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The Great Christmas Debate: Real or Fake Tree?

by Jamie Schmid

It’s that time of year when Christmas trees take over the town. They line the outsides of the supermarkets. They become the prime crop at garden centers and they take rides strapped to the roof of cars. The scent of pine in one’s home is exactly what draws many Americans to buy a real Christmas tree. It is the natural choice.

According to a 2013 survey by the American Christmas Tree Association, about 25 million real trees were sold compared to 11 million fake trees.

However, contrary to dominant trends, many people believe buying artificial trees is more environmentally friendly. Claire Howard, a freshman environmental engineer at Northwestern explains her thoughts on the matter.

“My family always uses an artificial tree for Christmas. We figure that it is one less tree being cut down year after year,” she said.

And so the great debate begins: which type of tree is better for the environment? Advocates for artificial trees and advocates for real trees both present viable arguments on why their option is the better choice.

The argument against cutting down a real Christmas tree is just that: in an age of deforestation why continue cutting down trees for such an unnecessary purpose? Similarly, spokespeople for artificial trees argue that raising Christmas trees results in the consumption of thousands of gallons of water that could otherwise be conserved.

Robert Dungey, the spokesman for the National Christmas Tree Association, spins the water consumption issues back on the artificial tree advocates.

“How much water did the factory in China use to make the fake tree?” he retorts. “And how much water and resources were used to extract the petroleum and metal out of the ground to make that raw material?”

The National Christmas Tree Association also notes that most artificial trees are made of polyvinyl chloride, more commonly referred to as the harmful plastic PVC. Whereas natural trees decompose after disposal, artificial trees end up in landfills. This means that PVC could leach into nearby land and water resources and cause chemical poisoning in humans and animals.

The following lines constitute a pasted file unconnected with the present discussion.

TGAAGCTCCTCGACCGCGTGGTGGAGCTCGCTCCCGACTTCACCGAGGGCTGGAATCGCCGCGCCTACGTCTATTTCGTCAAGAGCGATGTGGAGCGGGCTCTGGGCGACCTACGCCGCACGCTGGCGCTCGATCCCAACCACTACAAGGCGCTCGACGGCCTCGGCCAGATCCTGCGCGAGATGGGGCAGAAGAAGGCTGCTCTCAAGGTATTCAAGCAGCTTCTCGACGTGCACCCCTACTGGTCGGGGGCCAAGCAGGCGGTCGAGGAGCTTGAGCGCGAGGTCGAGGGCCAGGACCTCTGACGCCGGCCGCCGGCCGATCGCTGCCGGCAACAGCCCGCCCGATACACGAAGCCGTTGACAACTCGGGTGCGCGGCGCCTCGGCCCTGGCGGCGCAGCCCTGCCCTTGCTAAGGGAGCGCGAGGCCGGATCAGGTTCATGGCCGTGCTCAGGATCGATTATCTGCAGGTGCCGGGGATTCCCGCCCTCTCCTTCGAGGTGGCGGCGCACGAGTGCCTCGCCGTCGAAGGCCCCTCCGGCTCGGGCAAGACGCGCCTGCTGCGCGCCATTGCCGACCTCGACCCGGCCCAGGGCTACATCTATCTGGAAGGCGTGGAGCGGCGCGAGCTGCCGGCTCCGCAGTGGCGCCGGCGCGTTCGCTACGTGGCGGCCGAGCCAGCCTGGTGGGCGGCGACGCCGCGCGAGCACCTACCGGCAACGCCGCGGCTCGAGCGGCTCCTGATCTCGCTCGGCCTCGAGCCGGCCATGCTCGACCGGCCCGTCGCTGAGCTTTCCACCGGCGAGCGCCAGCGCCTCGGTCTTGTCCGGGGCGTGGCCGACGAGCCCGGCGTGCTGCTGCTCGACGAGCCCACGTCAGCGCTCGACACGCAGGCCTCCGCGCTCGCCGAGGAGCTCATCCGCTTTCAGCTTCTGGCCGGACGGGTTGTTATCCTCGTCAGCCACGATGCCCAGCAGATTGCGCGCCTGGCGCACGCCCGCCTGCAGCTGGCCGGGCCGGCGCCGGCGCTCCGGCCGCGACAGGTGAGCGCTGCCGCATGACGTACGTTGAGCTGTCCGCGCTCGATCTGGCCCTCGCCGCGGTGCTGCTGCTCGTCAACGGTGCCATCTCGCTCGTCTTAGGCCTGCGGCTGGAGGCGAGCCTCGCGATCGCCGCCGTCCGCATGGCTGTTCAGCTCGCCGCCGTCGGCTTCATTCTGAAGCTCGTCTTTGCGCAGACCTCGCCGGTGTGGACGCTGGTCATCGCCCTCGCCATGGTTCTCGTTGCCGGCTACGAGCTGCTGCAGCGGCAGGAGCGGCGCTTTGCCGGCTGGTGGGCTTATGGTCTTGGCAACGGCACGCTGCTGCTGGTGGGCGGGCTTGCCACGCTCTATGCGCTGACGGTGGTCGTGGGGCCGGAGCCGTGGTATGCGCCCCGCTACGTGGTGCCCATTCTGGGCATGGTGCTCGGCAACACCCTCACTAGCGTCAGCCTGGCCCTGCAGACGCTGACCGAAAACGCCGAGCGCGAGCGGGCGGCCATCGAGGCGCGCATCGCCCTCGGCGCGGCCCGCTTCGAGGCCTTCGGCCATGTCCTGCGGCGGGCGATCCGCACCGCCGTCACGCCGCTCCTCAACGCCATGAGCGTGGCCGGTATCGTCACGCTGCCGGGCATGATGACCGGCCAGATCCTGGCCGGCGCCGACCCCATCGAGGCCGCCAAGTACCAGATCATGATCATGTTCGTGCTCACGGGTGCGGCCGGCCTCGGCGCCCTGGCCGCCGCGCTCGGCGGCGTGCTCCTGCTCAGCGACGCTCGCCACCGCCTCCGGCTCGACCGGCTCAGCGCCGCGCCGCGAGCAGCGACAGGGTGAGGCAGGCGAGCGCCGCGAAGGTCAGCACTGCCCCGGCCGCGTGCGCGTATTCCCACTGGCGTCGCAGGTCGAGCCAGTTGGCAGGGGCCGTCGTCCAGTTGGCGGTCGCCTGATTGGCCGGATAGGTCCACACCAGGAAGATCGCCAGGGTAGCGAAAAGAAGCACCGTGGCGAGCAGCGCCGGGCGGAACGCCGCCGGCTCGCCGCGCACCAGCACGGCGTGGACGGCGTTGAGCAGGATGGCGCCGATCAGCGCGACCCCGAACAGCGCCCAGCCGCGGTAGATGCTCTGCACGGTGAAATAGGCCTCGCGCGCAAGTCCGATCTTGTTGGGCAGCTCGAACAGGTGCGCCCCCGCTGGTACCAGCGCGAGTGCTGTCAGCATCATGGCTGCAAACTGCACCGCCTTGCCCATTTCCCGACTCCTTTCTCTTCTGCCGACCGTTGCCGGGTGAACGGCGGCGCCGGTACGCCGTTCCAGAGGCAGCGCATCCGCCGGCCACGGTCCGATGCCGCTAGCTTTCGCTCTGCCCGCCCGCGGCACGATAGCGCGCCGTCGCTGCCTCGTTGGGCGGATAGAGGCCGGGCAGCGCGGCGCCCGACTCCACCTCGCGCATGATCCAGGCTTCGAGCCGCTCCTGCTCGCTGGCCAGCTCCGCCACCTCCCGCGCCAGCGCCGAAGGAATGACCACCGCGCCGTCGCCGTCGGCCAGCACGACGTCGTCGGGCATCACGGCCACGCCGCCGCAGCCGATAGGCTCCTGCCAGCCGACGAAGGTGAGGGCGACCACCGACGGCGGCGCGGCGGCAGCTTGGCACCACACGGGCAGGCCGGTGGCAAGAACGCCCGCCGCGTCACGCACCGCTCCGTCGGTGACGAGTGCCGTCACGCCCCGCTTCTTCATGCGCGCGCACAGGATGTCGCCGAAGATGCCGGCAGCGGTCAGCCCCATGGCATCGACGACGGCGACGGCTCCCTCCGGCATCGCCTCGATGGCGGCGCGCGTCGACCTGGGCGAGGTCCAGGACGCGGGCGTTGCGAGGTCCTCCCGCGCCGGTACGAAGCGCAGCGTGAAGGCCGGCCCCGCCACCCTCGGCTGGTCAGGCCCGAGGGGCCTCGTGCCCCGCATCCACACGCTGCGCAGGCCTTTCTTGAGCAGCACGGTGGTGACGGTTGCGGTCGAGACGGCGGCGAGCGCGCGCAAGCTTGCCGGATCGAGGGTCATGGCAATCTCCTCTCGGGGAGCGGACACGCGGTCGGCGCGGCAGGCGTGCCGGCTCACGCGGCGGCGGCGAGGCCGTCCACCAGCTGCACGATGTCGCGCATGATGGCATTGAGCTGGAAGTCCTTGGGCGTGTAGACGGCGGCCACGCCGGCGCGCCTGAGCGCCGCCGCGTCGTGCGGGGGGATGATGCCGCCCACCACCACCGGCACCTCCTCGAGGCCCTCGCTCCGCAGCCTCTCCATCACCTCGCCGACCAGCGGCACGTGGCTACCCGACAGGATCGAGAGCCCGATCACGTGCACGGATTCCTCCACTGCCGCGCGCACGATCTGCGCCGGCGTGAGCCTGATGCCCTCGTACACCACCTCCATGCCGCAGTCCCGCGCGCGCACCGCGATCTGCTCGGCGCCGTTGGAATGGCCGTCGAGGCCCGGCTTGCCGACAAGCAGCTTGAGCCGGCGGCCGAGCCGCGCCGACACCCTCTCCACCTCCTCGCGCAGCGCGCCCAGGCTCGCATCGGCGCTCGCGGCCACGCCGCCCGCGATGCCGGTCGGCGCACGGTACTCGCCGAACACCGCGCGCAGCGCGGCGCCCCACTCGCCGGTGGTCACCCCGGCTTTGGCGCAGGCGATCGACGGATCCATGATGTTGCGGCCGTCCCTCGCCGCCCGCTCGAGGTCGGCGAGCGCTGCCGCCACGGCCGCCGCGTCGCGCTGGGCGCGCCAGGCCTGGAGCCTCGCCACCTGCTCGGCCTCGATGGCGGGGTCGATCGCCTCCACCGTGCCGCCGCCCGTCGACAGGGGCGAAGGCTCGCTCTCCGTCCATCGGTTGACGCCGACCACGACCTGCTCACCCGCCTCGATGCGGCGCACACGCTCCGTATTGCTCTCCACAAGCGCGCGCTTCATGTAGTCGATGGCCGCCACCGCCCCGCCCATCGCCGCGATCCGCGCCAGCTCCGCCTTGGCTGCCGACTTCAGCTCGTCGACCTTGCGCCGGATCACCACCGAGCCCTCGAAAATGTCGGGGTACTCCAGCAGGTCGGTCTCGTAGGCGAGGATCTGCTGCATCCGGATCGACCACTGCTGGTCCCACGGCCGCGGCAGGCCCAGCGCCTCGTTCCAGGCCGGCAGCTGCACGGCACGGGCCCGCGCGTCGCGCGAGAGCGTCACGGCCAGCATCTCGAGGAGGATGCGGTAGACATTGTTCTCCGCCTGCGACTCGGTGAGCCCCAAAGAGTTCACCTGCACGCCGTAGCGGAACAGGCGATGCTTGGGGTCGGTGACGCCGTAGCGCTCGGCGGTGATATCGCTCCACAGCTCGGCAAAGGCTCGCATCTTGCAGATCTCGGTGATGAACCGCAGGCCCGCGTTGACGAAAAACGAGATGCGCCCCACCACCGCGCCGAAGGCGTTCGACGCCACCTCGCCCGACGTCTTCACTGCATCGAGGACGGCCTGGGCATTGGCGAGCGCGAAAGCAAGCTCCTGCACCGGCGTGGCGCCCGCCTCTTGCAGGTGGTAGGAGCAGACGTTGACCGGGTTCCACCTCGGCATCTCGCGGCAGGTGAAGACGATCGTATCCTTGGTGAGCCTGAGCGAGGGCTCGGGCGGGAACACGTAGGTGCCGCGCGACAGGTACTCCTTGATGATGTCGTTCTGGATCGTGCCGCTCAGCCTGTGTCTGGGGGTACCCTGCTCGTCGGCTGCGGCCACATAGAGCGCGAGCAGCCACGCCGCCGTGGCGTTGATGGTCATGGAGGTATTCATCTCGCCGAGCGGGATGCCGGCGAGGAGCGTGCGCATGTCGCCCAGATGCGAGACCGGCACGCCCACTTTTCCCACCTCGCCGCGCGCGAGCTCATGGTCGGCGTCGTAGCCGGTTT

Another point of contention is the environment in which the trees are produced. A large percentage of Christmas trees are raised in Christmas tree farms, challenging the argument that real trees cause deforestation. In fact, until they are cut, these trees help remove CO2 from the air and purify groundwater. Recently, however, Christmas tree farms have received more heat for using harmful pesticides in order to protect the trees from bugs and rodents. Meanwhile, most artificial trees are produced in Chinese factories, which use coal-generated electricity. With all this back and forth one may be wondering, what is the answer to the great debate? The answer: there is no debate.

According to a 2011 study by Life Cycle Analysis, both types of trees barely have any palpable negative impact on the environment. The amount of time the tree is owned, the method of disposal, and the amount of miles needed to transport the tree can make a difference, but on a case to case basis. A private environmental consulting firm in Montreal found that a family would have to use an artificial tree for 20 years in order for it to be a significantly greener choice. Yet, even this number can vary.

If you use an artificial tree for 40 years will you make less of an environmental impact than buying a real tree each year? Probably. However, given the fact that most families do not use an artificial tree for up to 40 years (or even 20 years), the environmental difference between real and fake trees is negligible.

While there really is no debate, there is a guarantee that the Christmas tree argument will continue next season. Americans love their Christmas trees, real or artificial.

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